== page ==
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Year in Review: Educational fights and flare-ups

COVID-19 restrictions, race debates, transgender issues, and testing controversies all contributed to school changes this year

Pro-mask wearing demonstrators stage a protest at the Cobb County School Board headquarters on Aug. 12 in Marietta, Ga. Associated Press/Photo by Mike Stewart

Year in Review: Educational fights and flare-ups

Schools across the United States this year continued to grapple with a constantly changing landscape as COVID-19 prevention measures prompted the extension of virtual schooling, social distancing, and mask requirements. Parents, teachers, school officials, and government leaders often disagreed—sometimes bitterly—over vaccine or mask mandates, with many disputes ending up in courts. But COVID-19 wasn’t the only source of contention. Schools saw division over curriculum, police presence in schools, and gender issues. For many parents, the time seemed right to make a drastic change in their children’s education. Here’s a summary of our top Schooled stories of 2021.

All things COVID

In February, about a third of American K-12 students were still attending school virtually when the U.S. Centers for Disease Control and Prevention released guidance encouraging schools to work toward reopening for in-person classes. Despite relaxed pandemic requirements, just under half of school districts were offering fully in-person instruction as late as April 26, according to an American Enterprise Institute estimate. As schools navigated health recommendations, parental concerns, and virtual school, many students struggled to learn—and some students, such as the homeless, those with special needs, or those without reliable internet access, were more likely to fall through the cracks. As schools worked to balance classroom coverage with teacher quarantines, they also faced a shortage of substitute teachers to fill in the gaps.

Some colleges began encouraging their students to get vaccinated in the spring, but later vaccine mandates sometimes met with student complaints and even lawsuits. In K-12 schools, most of this year’s pandemic-related debates centered on masking.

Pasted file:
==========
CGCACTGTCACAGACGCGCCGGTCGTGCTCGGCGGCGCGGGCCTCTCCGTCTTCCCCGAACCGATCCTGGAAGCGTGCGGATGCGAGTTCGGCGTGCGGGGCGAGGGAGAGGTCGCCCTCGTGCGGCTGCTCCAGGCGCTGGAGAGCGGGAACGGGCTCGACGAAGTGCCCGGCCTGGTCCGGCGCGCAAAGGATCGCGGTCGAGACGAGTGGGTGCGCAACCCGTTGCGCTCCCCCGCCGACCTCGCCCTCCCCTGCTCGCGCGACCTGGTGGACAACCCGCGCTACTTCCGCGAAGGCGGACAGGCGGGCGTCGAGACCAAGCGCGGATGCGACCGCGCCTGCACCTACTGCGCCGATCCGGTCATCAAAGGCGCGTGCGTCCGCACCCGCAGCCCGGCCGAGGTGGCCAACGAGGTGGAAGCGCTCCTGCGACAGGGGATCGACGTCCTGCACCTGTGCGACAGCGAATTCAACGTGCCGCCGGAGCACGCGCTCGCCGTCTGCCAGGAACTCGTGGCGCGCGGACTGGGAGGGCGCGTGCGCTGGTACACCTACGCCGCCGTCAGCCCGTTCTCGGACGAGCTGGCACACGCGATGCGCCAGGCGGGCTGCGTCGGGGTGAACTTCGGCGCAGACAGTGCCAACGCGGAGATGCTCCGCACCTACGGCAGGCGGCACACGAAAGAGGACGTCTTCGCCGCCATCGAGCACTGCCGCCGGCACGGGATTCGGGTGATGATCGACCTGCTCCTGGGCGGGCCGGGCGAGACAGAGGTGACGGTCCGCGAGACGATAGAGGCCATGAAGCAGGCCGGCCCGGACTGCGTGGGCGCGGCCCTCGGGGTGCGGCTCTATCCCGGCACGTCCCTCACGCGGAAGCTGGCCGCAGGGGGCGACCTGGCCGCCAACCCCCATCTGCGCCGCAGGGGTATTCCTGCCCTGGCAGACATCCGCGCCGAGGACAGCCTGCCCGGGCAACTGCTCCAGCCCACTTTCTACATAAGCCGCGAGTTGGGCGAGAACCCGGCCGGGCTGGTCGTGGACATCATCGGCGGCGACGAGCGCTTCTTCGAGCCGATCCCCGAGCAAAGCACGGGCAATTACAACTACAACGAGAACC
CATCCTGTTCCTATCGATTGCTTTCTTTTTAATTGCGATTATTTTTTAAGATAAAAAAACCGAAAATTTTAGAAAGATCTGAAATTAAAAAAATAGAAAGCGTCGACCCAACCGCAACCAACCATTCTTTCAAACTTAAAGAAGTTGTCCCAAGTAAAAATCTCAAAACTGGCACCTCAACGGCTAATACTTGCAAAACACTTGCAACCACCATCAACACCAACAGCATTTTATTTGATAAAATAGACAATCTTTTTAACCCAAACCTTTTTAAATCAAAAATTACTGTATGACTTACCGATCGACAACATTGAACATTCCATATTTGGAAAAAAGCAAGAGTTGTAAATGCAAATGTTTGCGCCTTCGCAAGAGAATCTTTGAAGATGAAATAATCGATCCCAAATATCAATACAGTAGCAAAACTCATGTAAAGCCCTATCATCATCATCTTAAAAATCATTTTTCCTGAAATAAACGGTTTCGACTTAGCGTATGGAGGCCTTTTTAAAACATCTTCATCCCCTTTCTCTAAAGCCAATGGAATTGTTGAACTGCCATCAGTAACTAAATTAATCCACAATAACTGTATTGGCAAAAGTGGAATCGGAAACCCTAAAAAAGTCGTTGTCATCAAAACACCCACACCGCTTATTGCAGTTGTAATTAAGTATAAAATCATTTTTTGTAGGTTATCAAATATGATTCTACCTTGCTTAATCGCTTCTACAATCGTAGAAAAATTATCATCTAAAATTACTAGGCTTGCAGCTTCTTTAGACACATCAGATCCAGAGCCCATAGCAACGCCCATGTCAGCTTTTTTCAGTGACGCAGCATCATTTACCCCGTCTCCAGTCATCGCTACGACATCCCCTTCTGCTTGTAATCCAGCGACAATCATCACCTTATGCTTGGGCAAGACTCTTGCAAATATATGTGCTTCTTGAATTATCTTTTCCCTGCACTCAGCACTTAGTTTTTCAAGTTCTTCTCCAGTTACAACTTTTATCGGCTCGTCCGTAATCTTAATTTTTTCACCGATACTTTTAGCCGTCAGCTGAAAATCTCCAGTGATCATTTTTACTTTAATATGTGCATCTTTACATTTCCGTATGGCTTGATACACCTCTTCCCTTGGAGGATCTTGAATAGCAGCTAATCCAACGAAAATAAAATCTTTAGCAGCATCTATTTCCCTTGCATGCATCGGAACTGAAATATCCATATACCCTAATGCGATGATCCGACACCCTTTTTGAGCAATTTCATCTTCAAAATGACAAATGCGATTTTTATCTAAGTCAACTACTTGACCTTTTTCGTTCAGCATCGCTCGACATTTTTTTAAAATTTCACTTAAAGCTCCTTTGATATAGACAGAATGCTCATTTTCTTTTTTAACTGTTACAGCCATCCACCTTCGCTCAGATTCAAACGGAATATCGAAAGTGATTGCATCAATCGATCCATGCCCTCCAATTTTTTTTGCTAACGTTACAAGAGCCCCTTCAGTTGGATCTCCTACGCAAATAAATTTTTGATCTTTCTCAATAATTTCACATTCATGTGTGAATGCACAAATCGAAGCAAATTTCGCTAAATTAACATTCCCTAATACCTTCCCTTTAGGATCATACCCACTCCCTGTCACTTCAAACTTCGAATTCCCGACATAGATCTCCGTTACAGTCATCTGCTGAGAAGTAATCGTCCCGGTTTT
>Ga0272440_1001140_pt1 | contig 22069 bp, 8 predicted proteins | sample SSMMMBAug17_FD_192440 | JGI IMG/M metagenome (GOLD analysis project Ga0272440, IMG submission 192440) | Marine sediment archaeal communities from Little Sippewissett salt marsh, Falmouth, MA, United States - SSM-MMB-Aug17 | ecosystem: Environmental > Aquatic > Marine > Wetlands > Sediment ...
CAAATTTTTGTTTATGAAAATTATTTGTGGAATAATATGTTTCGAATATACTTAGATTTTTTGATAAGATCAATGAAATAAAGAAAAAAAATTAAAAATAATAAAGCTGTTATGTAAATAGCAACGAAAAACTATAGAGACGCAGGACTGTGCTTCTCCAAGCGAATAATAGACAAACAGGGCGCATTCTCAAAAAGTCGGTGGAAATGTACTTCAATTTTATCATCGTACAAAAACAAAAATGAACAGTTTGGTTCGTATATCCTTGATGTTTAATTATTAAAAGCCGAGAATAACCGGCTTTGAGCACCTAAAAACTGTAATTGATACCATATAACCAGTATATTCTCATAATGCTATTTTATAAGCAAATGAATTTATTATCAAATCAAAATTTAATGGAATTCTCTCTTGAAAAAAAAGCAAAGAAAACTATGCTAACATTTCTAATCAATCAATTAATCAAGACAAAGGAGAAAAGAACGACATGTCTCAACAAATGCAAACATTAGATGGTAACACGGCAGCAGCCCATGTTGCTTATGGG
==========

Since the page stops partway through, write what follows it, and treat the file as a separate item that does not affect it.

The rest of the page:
Unfriendly school debates

School board members have listened to passionate and angry parents at meetings for years, but school board meetings seemed to reach a new intensity in 2021. The tension—and reports of threats against board members—prompted a plea from the National Education Association for federal investigative help that only seemed to anger many parents further. The NEA later retracted its request for federal intervention, but school leaders, teachers, and parents remain divided over various issues, including how race and controversial historical events are taught in classrooms. Some of that disagreement made its way to state legislatures, where lawmakers have proposed bills in several states restricting how teachers approach controversial topics. In some districts, transgender issues provoked ire.

Parents for school choice

Legislative proposals for school choice expansion this year were likely sparked by parents looking for alternatives to pandemic-era remote learning. Charter school enrollment grew by 7 percent while other public schools saw decreases. New research showed charter schools’ successes and flouted claims that they negatively impact local public schools.

Homeschooling continued to be a popular educational option for families after its explosive growth during the early months of the pandemic. For some families, their pandemic-initiated homeschooling experiment may become a long-term educational choice, but not all parents who jumped into homeschooling planned to continue. Among black families, the popularity of homeschooling grew to five times the pre-pandemic rate, spurring interest in African-American homeschool groups.

Standardized testing adjustments

After allowing schools to pass on standardized testing last year due to the pandemic, the federal Education Department again required public K-12 schools to administer the tests this year. The department did offer waivers and flexibility on timing. While some educators warned that student stress would undermine the accuracy of test results, others pointed out the tests would provide valuable information on student skills and attendance. Meanwhile, a handful of top schools decided to adjust admissions standards to increase diversity among students, factoring in disadvantages such as homelessness or time in foster care to student GPAs. Most schools faced backlash over the changes from residents and parents who argued the new rules admitted unprepared students and discriminated against Asians.

Some colleges and universities joined the ranks of schools not requiring ACT or SAT scores from applicants, partly due to pandemic-related test site access difficulties for students. While some schools may reinstate test score requirements, others have already made the new policies permanent.

Lauren Dunn

Lauren covers education for WORLD’s digital, print, and podcast platforms. She is a graduate of Thomas Edison State University and World Journalism Institute, and she lives in Wichita, Kan.

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